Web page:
Karatsuba is a large amount of code compared to grade school multiplication. Every line is another potential source of errors, and an eternal maintenance burden. You’ll write your fancy new code once and then go away, leaving it to others to clean up problems forever after .
Compiling packages is just business as usual for Linux-heads. On Windows there are compiled GMP libraries ready to download.
Who is the real target audience? Popular Python packages like
mpmath already exploit GMP if it’s installed. People who need very large integers typically need many different kinds of operations on them to “run really fast”. It doesn’t end with multiplication.
Arbitrary precision floats are one thing
decimal supports, but that includes arbitrary precision integers (although you need to set the maximum precision in advance). Indeed, when bigint input and/or output eed to be in base 10,
decimal can be the way to go for integer arithmetic - CPython’s power-of-2 to/from power-of-10 I/O base conversion algorithms take quadratic time. In
decimal, base-10 I/O is close to “free”.
For example, here I cut a user’s runtime from hours to under a minute just by switching to use
Using a larger base for CPython’s internal “digits” holds more attraction to me, but is also fraught with potential problems. As is, we rely on that a double-width digit product can be obtained in portable plain old C, and held in a native platform C type with at least one bit to spare (and while memory of details has faded, I seem to recall there’s at least one place in the code that relies on that there are at least two bits to spare),. CPython gets ported to a lot of platforms, and the amount of time porters to brand new platforms have had to spend getting Python’s bigints “to work” is approximately 0 seconds.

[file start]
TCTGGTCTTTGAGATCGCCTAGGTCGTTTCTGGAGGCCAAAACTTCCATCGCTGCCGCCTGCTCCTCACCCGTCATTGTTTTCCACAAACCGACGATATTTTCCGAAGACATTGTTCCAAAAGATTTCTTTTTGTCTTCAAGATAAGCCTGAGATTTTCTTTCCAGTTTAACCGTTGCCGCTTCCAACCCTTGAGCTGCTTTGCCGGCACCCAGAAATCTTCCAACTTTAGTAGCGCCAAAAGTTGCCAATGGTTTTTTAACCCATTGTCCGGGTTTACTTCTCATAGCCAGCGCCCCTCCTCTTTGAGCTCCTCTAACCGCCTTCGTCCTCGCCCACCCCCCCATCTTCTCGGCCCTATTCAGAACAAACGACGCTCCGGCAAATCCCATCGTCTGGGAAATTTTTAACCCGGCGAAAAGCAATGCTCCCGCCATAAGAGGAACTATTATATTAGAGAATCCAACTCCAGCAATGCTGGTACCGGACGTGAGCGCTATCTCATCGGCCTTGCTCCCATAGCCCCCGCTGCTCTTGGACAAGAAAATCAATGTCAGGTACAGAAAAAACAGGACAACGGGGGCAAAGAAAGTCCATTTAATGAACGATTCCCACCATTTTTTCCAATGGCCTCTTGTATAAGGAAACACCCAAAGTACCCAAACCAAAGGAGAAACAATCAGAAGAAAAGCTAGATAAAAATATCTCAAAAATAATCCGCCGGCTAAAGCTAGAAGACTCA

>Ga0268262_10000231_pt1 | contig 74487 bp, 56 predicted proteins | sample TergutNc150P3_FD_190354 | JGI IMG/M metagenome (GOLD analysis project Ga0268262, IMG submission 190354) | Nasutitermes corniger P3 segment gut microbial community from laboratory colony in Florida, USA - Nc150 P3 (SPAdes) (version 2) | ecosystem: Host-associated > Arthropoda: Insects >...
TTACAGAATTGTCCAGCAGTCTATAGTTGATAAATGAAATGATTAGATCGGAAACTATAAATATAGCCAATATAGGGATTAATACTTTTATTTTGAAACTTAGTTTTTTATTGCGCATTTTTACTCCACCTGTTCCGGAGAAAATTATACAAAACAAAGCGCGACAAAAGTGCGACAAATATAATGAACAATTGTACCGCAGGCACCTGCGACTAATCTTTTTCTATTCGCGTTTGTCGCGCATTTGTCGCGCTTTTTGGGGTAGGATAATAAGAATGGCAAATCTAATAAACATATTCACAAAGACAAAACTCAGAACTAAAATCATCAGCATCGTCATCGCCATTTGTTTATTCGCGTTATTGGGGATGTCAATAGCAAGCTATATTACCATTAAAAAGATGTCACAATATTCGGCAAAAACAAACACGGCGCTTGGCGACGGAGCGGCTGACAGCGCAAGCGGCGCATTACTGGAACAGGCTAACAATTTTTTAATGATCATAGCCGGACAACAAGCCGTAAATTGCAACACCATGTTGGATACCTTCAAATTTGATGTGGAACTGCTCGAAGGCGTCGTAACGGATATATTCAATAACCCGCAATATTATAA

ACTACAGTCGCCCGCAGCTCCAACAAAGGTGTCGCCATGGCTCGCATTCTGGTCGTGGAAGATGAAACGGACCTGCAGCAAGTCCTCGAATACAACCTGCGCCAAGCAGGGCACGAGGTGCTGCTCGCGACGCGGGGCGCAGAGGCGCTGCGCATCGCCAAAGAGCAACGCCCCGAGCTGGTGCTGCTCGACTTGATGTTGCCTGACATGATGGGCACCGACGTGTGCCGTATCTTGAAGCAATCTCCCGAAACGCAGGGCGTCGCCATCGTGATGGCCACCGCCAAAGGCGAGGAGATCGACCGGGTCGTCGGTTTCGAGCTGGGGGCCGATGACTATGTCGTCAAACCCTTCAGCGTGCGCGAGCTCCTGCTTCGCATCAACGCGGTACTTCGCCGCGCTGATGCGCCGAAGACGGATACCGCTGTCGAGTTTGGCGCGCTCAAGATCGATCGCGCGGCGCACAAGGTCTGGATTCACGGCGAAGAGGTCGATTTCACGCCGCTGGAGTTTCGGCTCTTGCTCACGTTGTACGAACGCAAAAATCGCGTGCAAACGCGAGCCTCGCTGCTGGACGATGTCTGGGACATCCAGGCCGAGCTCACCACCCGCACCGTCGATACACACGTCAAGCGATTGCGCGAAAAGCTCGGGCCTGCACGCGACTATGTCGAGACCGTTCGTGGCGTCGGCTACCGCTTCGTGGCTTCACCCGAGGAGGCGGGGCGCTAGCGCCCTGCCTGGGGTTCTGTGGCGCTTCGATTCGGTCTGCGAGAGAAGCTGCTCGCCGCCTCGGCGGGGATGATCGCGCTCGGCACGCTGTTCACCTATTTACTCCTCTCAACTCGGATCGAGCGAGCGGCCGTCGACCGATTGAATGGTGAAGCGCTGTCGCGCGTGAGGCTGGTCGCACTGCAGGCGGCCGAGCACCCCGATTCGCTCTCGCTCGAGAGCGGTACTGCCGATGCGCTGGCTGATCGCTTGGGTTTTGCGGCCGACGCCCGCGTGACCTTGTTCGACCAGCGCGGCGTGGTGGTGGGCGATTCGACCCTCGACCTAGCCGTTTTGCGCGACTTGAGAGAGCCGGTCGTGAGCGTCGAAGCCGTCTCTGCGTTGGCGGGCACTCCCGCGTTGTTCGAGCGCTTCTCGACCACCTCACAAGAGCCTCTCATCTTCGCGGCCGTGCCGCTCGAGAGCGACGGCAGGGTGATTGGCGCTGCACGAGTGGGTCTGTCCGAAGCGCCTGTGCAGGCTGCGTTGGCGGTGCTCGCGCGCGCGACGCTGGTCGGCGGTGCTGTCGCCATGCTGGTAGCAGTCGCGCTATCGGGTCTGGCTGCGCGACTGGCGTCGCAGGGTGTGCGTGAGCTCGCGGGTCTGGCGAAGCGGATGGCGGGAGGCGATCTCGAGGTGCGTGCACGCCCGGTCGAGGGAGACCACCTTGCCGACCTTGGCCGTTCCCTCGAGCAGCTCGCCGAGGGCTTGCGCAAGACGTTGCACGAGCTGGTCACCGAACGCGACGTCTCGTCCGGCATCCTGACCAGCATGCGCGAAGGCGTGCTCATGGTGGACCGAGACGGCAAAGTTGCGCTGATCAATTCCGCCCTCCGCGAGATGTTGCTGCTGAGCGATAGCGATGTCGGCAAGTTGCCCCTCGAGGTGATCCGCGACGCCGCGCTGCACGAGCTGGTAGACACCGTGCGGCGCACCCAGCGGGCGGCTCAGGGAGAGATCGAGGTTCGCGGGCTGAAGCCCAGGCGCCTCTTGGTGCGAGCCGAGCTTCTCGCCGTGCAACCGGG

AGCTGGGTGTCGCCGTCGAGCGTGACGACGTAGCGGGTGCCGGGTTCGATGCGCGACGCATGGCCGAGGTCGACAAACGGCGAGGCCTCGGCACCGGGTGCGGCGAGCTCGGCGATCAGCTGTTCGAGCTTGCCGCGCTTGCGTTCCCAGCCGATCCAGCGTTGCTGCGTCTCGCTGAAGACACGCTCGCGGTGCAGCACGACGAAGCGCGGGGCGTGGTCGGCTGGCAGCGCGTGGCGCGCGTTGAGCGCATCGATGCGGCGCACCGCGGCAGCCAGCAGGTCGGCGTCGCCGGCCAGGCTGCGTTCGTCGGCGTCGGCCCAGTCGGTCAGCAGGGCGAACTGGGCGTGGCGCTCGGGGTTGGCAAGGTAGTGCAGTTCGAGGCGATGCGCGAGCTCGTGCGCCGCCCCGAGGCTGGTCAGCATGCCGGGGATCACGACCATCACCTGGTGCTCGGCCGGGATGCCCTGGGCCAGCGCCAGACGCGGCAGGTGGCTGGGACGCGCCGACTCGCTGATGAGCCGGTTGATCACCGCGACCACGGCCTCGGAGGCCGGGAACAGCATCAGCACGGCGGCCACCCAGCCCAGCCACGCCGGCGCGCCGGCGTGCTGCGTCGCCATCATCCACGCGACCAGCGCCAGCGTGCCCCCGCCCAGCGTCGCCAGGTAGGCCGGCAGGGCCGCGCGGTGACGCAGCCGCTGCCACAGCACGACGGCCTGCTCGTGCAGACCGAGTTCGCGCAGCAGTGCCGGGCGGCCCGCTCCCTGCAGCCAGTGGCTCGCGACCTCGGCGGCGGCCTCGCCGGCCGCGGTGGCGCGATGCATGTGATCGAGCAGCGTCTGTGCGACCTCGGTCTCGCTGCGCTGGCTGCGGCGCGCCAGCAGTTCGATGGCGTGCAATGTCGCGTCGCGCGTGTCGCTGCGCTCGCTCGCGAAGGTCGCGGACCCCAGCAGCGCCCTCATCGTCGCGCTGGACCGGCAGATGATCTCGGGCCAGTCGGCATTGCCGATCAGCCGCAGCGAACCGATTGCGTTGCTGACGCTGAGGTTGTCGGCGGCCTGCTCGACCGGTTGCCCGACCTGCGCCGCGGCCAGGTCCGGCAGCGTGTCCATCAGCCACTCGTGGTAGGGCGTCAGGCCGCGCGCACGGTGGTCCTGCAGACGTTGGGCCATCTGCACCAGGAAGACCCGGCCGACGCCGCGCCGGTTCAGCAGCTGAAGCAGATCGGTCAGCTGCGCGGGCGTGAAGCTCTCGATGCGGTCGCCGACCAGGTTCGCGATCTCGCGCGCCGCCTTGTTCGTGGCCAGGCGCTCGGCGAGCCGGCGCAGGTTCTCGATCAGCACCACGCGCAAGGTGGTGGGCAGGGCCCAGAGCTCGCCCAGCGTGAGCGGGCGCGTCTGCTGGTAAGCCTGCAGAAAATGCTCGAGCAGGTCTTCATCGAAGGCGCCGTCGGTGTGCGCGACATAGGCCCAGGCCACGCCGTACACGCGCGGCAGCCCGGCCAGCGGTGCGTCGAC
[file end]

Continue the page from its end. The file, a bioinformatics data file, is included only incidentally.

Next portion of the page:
GMP is eager to use 64-bit “limbs” (digits) on modern boxes, but they also don’t hesitate to dip into assembler to get at the HW instructions that make doing so practical.
C is a poor language for this purpose.
But that’s enough from me. In short, my position is that people who really need fast bigint arithmetic are - and always will be - better off using GMP, which is already available, while bigints are “fast enough” already in CPython for casual bigint users. If we had a dozen numeric experts regularly contributing who were keen to add & maintain fancier stuff, fine - but we don’t. In the old days I fixed every numeric problem that showed up, but now it’s much more Mark Dickinson.
Simple changes are welcome, but more than that requires weighing the likely tiny benefit for most users against the likelihood that the original author won’t maintain their work. Karatsuba relies only on very simple algebra, but the more-advanced methods require background most programmers just don’t have. The heavy lifting in
decimal is done by
libmpdec, an external project maintained by Stefan Krah.